These works are all performed here with a stunning level of commitment, though it must be said Amériques seems now to have much greater impact and integrity as a composition than the other two. It is an exhilarating statement of what orchestral music in the 1920s was capable of, and its very forceful mode of fractured expression is understood keenly by the conductor, who imbues his account with a strong sense of graceless mediation. Solo lines are all well taken too; each player seems clearly aware of their place in the bigger picture the conductor is carving out. Amériques is highly allusive, with Le Sacre hovering within and without as both a general inspiration (the polyrhythms, the dissonant modality, the percussive scoring), and as a specific point of reference (the recurring solo flute figure, which often arrives quite suddenly out of busy textures, suggests the famous solo clarinet pentatonic melody of Stravinsky's masterpiece). In this performance, Varèse's piece comes across as every bit as powerfully as Le Sacre.
Unfortunately the same cannot be said of Équatorial, which does sound much better in this context than it did at last year's Proms when it was paired with Ives' Fourth Symphony it must be said, but still appears rather kitschy and dated. The ondes martenot is very much to the fore of the sound (it always seems to get buried in live settings), to the performance's credit, but the Koyaanisqatsi-like, mock-portentous parts for six bass voices do sound rather silly, notwithstanding the singers' firm tone, precise pitching and clear diction. The ondes can't help but feel just a little bit like its signalling danger or exotica on an episode of Star Trek, and the whole package is a bit glibly dramatic, as if it thought itself entirely cutting edge and admonitory (though of course it was cutting edge in one sense – it was the first piece of Western art music to combine electronic instruments with acoustic ones). The piece is not without its merits however; adventurous and flexible voice writing (shouting, speaking, Sprechstimme, and quarter tones are all called for), occasionally thrilling electronic glissandi, and the sympathetic combination of piano, electronic organ, and ondes martenot producing some wonderful colours mean that the performers have much to work with, and indeed their reading certainly provokes a sense of powerful sense of dread and otherworldliness from time to time.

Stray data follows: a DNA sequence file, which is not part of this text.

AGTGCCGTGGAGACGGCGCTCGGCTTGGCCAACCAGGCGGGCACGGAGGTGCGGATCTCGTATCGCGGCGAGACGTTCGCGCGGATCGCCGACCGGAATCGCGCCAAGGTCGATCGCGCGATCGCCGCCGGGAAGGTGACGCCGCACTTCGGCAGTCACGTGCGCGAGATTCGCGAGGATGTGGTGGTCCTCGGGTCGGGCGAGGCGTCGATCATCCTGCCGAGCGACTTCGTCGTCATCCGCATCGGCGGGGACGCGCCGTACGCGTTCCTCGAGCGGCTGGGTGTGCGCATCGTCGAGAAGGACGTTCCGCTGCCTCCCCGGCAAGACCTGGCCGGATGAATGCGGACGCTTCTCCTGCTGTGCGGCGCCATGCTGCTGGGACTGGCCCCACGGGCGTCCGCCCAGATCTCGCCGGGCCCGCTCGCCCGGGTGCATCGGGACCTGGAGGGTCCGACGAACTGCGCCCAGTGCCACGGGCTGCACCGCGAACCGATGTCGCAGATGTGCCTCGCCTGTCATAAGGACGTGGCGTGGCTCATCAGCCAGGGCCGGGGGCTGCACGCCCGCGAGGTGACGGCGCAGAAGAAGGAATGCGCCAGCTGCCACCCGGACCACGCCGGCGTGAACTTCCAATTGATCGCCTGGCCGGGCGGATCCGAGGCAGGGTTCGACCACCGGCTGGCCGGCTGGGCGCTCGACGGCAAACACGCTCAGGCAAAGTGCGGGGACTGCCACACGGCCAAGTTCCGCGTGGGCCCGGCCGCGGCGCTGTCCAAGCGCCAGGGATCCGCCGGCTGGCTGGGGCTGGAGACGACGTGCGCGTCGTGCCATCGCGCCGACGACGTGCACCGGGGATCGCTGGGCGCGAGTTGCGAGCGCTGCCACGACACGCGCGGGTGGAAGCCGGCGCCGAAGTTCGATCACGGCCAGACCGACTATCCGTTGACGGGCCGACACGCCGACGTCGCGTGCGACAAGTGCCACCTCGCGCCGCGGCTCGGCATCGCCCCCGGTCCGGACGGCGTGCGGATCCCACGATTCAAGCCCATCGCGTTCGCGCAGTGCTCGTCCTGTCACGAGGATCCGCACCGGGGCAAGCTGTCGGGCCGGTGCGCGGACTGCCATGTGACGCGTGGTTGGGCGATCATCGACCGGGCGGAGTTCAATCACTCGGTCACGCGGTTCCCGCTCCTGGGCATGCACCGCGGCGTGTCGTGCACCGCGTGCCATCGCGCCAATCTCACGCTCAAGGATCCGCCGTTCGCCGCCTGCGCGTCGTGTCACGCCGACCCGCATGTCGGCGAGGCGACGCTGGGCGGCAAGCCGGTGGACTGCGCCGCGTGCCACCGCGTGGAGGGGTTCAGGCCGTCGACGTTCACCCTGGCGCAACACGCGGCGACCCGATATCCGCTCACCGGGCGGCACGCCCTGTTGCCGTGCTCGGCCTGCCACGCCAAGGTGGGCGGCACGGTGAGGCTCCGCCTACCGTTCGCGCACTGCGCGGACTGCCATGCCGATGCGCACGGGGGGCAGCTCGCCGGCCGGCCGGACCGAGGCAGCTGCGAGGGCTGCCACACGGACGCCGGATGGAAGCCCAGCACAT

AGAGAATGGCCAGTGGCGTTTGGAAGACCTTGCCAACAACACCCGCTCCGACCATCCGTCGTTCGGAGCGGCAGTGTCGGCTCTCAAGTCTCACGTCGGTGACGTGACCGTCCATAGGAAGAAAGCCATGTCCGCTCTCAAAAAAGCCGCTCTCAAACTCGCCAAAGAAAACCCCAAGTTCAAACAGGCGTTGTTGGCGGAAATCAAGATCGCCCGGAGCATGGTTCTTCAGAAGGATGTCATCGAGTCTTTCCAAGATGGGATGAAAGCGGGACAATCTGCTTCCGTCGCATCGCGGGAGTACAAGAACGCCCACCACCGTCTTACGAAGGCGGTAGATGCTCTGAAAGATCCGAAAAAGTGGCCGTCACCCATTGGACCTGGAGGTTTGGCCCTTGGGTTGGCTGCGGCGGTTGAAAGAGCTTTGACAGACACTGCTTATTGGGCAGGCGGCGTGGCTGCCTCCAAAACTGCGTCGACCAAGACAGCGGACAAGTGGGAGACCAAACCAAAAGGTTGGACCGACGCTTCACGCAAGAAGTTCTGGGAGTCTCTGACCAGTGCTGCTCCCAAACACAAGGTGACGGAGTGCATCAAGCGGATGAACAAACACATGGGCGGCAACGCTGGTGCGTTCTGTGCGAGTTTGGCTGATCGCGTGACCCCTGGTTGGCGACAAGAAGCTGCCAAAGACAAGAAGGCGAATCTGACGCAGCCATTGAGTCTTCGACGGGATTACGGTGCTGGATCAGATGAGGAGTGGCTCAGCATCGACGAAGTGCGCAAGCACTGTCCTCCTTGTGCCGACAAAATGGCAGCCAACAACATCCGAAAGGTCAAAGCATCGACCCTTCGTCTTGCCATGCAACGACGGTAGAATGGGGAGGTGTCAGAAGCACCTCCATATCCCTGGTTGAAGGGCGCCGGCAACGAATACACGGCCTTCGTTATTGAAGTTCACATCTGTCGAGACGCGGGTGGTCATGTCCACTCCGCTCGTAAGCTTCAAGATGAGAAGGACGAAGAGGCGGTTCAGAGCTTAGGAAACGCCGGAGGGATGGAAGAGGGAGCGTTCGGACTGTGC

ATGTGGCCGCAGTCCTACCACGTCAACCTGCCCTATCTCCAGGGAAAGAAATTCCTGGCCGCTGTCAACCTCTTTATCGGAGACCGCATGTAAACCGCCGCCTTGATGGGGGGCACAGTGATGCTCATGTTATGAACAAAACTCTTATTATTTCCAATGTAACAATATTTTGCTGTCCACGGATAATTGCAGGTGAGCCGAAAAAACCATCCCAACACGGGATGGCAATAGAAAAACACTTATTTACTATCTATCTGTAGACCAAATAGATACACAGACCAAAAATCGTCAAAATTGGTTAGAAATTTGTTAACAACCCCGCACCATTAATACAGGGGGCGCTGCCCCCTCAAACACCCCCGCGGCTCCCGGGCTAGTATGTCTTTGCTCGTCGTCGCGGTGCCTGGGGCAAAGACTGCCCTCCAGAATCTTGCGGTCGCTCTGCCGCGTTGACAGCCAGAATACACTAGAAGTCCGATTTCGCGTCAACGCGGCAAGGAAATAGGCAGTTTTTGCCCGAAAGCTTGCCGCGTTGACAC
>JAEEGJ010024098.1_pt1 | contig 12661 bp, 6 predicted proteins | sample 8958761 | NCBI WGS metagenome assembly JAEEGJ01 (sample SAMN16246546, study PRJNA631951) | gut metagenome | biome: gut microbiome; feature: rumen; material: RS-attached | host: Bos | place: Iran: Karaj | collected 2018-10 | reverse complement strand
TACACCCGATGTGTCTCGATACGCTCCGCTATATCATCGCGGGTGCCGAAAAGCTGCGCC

The criticisms I made of Équatorial also apply to Nocturnal, the two works being closely related in spirit, having similar proportions (about ten minutes each), vocal writing (nonsense syllables are again used) and scoring (bass voices, percussion including piano). The primary differences are in the exclusion of the ondes and the inclusion of a soprano voice in Nocturnal, and in that piece's use of fragments in English from the writings of Anaïs Nin. Again though the male voices express a quite unconvincing emotional tenor of pseudo-primitive incantations, Nocturnal can boast a soprano, Elisabeth Watts, in imperious and distressing form. As soon as she enters all focus switches to her, and though the piece can boast of some exciting and typically abrasive instrumental writing, the listener's attention will always be on her overwrought yet carefully managed emoting. The performance expresses well the night, and the stark isolation of some people's existence, and Watts' powerful display of hopeless melodrama, pitched somewhere between the intimacy of Lieder and the wildness of Wagner, lies at the heart of that success.